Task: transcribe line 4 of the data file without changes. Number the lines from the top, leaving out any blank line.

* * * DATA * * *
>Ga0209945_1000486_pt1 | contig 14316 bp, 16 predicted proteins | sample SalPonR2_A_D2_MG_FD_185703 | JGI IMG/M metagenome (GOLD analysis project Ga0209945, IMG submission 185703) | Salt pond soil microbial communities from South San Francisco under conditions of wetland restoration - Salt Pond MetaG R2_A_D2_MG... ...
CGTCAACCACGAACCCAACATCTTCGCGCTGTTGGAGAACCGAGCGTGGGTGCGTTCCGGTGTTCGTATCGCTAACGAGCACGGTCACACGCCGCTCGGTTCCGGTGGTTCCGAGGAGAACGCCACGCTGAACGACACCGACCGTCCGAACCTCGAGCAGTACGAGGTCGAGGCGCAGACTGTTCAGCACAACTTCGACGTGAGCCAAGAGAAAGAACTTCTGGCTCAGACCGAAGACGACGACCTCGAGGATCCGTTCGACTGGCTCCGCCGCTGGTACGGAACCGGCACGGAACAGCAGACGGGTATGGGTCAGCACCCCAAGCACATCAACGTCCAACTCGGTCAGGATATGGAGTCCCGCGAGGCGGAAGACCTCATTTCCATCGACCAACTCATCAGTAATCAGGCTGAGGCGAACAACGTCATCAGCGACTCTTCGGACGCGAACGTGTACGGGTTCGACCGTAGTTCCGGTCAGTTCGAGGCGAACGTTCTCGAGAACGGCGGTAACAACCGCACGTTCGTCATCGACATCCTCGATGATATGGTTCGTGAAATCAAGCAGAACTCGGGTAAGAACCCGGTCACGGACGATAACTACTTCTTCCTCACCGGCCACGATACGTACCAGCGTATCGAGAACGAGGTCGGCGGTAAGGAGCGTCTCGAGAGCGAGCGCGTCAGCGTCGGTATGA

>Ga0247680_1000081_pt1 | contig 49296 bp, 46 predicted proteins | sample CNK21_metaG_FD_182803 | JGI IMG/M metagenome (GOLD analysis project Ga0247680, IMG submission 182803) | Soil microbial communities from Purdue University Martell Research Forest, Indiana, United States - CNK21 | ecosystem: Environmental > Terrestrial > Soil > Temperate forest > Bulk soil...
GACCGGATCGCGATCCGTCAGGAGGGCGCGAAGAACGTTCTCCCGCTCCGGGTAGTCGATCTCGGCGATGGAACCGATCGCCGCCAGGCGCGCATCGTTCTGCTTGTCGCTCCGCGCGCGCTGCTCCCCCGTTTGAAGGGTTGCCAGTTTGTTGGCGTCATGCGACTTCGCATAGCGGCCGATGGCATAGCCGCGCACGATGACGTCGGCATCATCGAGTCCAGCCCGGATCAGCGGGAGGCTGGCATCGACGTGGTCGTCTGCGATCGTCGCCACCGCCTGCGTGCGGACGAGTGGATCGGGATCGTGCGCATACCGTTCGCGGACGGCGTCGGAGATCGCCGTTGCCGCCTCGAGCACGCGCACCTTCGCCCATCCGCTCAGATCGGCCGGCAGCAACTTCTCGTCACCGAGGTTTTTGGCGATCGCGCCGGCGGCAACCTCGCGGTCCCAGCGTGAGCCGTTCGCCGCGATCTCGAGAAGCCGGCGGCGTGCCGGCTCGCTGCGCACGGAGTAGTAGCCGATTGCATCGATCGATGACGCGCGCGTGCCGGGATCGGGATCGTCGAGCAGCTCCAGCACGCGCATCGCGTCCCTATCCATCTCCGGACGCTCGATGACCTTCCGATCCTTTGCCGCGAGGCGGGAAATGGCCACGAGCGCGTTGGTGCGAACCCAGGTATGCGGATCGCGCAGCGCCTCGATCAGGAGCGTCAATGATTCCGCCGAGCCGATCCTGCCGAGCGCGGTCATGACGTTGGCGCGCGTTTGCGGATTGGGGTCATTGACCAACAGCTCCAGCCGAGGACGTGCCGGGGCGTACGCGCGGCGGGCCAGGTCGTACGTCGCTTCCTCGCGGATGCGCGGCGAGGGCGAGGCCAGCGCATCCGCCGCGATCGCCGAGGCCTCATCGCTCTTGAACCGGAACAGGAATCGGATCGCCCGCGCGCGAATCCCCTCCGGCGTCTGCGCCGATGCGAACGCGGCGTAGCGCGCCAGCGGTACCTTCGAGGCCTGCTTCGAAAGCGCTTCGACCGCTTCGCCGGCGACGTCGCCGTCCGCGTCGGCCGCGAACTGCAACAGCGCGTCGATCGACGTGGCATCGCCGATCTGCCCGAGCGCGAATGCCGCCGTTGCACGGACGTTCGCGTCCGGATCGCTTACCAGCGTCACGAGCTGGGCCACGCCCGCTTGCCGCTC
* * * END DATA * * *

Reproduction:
GACCGGATCGCGATCCGTCAGGAGGGCGCGAAGAACGTTCTCCCGCTCCGGGTAGTCGATCTCGGCGATGGAACCGATCGCCGCCAGGCGCGCATCGTTCTGCTTGTCGCTCCGCGCGCGCTGCTCCCCCGTTTGAAGGGTTGCCAGTTTGTTGGCGTCATGCGACTTCGCATAGCGGCCGATGGCATAGCCGCGCACGATGACGTCGGCATCATCGAGTCCAGCCCGGATCAGCGGGAGGCTGGCATCGACGTGGTCGTCTGCGATCGTCGCCACCGCCTGCGTGCGGACGAGTGGATCGGGATCGTGCGCATACCGTTCGCGGACGGCGTCGGAGATCGCCGTTGCCGCCTCGAGCACGCGCACCTTCGCCCATCCGCTCAGATCGGCCGGCAGCAACTTCTCGTCACCGAGGTTTTTGGCGATCGCGCCGGCGGCAACCTCGCGGTCCCAGCGTGAGCCGTTCGCCGCGATCTCGAGAAGCCGGCGGCGTGCCGGCTCGCTGCGCACGGAGTAGTAGCCGATTGCATCGATCGATGACGCGCGCGTGCCGGGATCGGGATCGTCGAGCAGCTCCAGCACGCGCATCGCGTCCCTATCCATCTCCGGACGCTCGATGACCTTCCGATCCTTTGCCGCGAGGCGGGAAATGGCCACGAGCGCGTTGGTGCGAACCCAGGTATGCGGATCGCGCAGCGCCTCGATCAGGAGCGTCAATGATTCCGCCGAGCCGATCCTGCCGAGCGCGGTCATGACGTTGGCGCGCGTTTGCGGATTGGGGTCATTGACCAACAGCTCCAGCCGAGGACGTGCCGGGGCGTACGCGCGGCGGGCCAGGTCGTACGTCGCTTCCTCGCGGATGCGCGGCGAGGGCGAGGCCAGCGCATCCGCCGCGATCGCCGAGGCCTCATCGCTCTTGAACCGGAACAGGAATCGGATCGCCCGCGCGCGAATCCCCTCCGGCGTCTGCGCCGATGCGAACGCGGCGTAGCGCGCCAGCGGTACCTTCGAGGCCTGCTTCGAAAGCGCTTCGACCGCTTCGCCGGCGACGTCGCCGTCCGCGTCGGCCGCGAACTGCAACAGCGCGTCGATCGACGTGGCATCGCCGATCTGCCCGAGCGCGAATGCCGCCGTTGCACGGACGTTCGCGTCCGGATCGCTTACCAGCGTCACGAGCTGGGCCACGCCCGCTTGCCGCTC